5 Human Resource Management, 4th Edition © Pearson Education Limited 2004 OHT 14.5 Types and Levels of Involvement Downward communications (top down), for example from managers to other employees. This includes forms of EI such as house journals, company newspapers, employee reports and regular briefing sessions, often with videos as well. Upwards, problem-solving forms, which are designed to tap into employees’ knowledge and opinion, either at an individual level or through the mechanism of small groups. This includes practices such as suggestion schemes, attitude surveys, quality circles and total quality management and customer care programmes. Financial participation via schemes that attempt to link rewards of individuals to the performance of the unit or the enterprise as a whole. This includes schemes such as profit sharing, employee share ownership, and value-added or establishment-wide bonus arrangements. Representative participation, in which employees are involved through representatives drawn from among their number, often—though not always— on the basis of union membership, for example JCCs, advisory councils, works councils, co-determination, and collective bargaining.

6 Human Resource Management, 4th Edition © Pearson Education Limited 2004 OHT 14.6 Types of Communication Downward Communications –The company magazine or newspaper –Team briefings Upwards, Problem-solving Forms of Communication –Quality circles –Teamworking –Job Design and Team Working

7 Human Resource Management, 4th Edition © Pearson Education Limited 2004 OHT 14.7 Types of Financial Participation Profit-Related Pay Employee Share Options Profit Sharing—with cash rewards; Profit Sharing—through shares in the company (approved deferred share trust, ADST); Save-As-You-Earn share option schemes (SAYE); Executive Share Schemes.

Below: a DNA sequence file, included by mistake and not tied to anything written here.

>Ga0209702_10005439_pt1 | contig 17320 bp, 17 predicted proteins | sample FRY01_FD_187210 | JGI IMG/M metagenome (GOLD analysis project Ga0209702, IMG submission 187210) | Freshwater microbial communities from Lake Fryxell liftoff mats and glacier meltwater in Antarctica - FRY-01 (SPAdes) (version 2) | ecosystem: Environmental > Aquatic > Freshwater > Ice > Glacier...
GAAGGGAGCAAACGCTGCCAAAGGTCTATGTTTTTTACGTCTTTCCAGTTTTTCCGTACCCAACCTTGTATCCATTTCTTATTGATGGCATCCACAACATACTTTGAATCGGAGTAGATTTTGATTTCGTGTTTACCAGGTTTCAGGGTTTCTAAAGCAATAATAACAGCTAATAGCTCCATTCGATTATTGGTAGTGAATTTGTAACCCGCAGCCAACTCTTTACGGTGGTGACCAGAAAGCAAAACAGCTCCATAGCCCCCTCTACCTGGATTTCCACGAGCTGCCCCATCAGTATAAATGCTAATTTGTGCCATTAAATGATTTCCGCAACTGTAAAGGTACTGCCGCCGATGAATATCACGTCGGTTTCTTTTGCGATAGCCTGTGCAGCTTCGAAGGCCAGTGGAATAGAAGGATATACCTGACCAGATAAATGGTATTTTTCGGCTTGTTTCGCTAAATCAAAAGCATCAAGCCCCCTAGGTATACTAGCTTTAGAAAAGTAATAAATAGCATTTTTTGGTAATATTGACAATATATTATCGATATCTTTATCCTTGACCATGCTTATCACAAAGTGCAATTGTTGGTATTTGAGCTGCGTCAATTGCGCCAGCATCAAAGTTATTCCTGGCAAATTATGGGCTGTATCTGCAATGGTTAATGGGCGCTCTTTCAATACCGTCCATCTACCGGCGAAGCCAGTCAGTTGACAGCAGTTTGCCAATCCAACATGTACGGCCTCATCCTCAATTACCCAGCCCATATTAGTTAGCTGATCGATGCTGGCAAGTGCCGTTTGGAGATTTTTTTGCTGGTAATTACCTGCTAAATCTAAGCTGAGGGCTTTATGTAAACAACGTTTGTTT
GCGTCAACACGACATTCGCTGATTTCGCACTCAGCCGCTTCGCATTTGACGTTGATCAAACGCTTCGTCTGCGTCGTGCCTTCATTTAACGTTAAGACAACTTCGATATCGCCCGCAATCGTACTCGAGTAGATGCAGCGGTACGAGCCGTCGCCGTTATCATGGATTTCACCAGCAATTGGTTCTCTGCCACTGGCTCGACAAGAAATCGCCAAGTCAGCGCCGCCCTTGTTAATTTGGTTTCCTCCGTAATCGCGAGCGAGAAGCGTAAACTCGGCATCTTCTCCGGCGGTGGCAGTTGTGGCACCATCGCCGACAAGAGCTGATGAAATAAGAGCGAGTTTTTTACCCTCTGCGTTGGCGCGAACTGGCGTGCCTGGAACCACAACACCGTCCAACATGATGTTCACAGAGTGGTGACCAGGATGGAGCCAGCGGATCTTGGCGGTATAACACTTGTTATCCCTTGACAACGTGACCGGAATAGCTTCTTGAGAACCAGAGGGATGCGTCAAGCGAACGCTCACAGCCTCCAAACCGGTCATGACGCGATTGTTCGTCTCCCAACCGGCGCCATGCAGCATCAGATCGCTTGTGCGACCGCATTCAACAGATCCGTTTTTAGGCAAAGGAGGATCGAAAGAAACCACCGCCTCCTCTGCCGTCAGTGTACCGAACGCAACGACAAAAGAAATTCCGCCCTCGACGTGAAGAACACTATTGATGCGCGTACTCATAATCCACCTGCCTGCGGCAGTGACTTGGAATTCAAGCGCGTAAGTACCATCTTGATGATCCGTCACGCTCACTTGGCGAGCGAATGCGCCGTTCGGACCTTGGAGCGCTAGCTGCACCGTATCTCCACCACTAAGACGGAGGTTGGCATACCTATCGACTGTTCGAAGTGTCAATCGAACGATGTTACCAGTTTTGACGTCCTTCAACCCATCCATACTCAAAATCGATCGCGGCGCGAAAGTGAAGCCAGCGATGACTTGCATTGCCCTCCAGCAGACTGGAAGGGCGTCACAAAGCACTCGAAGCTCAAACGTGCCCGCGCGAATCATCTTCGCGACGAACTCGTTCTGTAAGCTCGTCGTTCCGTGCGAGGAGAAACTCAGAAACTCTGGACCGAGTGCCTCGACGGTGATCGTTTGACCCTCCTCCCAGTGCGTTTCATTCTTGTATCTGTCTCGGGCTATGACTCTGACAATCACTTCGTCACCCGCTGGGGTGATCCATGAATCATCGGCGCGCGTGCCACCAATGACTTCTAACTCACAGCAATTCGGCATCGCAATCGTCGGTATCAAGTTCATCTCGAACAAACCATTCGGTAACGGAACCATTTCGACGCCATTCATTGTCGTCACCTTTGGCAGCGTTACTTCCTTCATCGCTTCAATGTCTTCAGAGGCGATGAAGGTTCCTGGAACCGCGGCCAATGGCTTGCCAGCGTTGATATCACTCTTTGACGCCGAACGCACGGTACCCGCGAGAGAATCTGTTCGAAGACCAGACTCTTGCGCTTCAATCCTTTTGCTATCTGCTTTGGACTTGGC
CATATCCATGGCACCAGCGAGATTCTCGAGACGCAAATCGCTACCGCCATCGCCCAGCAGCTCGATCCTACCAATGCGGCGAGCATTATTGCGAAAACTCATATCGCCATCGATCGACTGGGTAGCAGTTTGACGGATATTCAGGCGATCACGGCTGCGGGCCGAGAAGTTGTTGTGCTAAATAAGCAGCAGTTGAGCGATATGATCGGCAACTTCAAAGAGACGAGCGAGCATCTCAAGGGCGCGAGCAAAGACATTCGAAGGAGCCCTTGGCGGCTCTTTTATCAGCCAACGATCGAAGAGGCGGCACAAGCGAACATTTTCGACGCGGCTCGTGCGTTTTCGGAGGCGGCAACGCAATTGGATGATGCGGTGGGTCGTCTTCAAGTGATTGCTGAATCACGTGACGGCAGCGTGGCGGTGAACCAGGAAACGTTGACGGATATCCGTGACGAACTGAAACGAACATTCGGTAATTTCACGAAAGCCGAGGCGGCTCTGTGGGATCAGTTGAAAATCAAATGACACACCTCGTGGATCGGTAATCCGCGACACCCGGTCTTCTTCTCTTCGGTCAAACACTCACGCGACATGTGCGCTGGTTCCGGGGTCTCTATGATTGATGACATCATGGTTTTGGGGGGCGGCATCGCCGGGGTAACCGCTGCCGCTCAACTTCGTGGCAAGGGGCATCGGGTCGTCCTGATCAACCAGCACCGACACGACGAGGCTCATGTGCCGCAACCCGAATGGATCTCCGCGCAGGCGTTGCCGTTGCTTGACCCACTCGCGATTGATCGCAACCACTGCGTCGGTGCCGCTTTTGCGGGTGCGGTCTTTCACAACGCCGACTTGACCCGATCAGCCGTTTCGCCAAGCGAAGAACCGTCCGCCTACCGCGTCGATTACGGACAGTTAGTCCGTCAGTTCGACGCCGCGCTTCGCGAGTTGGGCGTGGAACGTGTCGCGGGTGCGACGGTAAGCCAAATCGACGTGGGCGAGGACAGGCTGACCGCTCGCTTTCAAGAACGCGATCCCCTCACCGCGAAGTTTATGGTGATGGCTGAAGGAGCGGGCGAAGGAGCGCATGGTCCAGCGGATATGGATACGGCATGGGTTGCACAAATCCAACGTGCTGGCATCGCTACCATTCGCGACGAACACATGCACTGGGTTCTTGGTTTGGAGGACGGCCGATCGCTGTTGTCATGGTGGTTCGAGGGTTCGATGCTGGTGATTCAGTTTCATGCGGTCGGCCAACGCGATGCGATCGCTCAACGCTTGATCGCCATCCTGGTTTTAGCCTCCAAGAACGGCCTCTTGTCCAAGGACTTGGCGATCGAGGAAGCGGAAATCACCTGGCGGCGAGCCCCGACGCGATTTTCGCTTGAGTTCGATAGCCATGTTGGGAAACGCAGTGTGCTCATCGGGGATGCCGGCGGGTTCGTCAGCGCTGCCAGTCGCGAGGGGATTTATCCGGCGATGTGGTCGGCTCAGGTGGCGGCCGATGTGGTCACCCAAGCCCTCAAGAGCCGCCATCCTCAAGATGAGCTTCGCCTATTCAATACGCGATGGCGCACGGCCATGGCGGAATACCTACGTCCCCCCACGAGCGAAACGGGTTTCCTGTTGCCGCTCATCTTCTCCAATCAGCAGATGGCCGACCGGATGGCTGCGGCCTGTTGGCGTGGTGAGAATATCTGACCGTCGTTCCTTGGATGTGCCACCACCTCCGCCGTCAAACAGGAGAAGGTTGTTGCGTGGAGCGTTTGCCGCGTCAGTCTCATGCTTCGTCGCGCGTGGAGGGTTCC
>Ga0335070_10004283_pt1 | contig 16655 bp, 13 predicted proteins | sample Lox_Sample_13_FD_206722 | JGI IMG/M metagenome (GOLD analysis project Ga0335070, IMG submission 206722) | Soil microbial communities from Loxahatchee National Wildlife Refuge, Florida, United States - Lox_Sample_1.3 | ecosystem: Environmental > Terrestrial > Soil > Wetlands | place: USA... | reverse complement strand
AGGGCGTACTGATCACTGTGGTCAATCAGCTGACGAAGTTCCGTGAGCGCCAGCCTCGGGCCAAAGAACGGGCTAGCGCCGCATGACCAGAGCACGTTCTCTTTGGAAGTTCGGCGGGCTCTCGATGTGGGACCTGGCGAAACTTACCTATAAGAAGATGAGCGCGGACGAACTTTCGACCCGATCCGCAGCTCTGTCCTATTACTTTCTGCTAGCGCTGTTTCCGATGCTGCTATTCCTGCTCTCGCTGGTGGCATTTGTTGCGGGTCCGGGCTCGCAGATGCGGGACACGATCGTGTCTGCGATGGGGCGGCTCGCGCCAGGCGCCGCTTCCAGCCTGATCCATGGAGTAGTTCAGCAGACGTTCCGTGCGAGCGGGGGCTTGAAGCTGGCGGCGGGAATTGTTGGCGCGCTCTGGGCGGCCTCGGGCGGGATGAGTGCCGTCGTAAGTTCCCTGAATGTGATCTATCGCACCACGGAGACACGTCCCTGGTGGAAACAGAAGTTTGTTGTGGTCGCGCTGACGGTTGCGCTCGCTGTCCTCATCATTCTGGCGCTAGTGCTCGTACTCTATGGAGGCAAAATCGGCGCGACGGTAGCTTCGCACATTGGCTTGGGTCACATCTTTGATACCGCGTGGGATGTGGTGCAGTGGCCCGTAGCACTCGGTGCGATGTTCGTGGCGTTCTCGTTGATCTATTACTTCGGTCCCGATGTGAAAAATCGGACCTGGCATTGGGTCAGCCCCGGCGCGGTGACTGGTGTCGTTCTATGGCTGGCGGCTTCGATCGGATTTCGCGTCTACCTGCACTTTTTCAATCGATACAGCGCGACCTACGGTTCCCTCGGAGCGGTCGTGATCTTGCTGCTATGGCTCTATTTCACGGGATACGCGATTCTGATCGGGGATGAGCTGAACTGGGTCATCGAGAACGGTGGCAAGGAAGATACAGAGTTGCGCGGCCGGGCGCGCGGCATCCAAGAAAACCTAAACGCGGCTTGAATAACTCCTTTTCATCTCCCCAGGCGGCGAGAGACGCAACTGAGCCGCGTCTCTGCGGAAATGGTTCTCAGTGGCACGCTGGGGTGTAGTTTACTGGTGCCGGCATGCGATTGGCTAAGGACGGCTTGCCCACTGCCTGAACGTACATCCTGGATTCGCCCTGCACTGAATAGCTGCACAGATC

8 Human Resource Management, 4th Edition © Pearson Education Limited 2004 OHT 14.8 Empowerment Definitions ‘Empowerment is a change management tool which helps organisations create an environment where every individual can use his or her abilities or energies to satisfy customers.’ Cook and Macauley, 1997 ‘An empowered employee is one who can do whatever they have to do on the spot to take care of a customer to that customer’s satisfaction.’ Tscholl, 1997 ‘Most empowerment schemes are designed not to give workers a very significant role in decision making but rather to secure an enhanced employee contribution to the organisation. Empowerment takes place within the context of a strict management agenda.’ Wilkinson, 1998

9 Human Resource Management, 4th Edition © Pearson Education Limited 2004 OHT 14.9 Empowerment Benefits to the Individual Enhances job satisfaction Creates team work Enhances loyalty Acquisition of new knowledge and skills Ownership of work

10 Human Resource Management, 4th Edition © Pearson Education Limited 2004 OHT Empowerment Benefits to the Organisation Increased productivity Delayering of the decision making process Decreases in staff turnover More effective communication

11 Human Resource Management, 4th Edition © Pearson Education Limited 2004 OHT German Co-determination: Works Councils The works council has a right to information concerning: –Health and safety; –The organisation of work; –The working environment and jobs; –The hiring of executives; –Planned changes in the company that could result in considerable disadvantages to employees. In addition, the works council has the right to make suggestions –During the formulation and implementation of personnel planning; –Issues re-vocational training (apprenticeships, etc.); –Other training and development measures.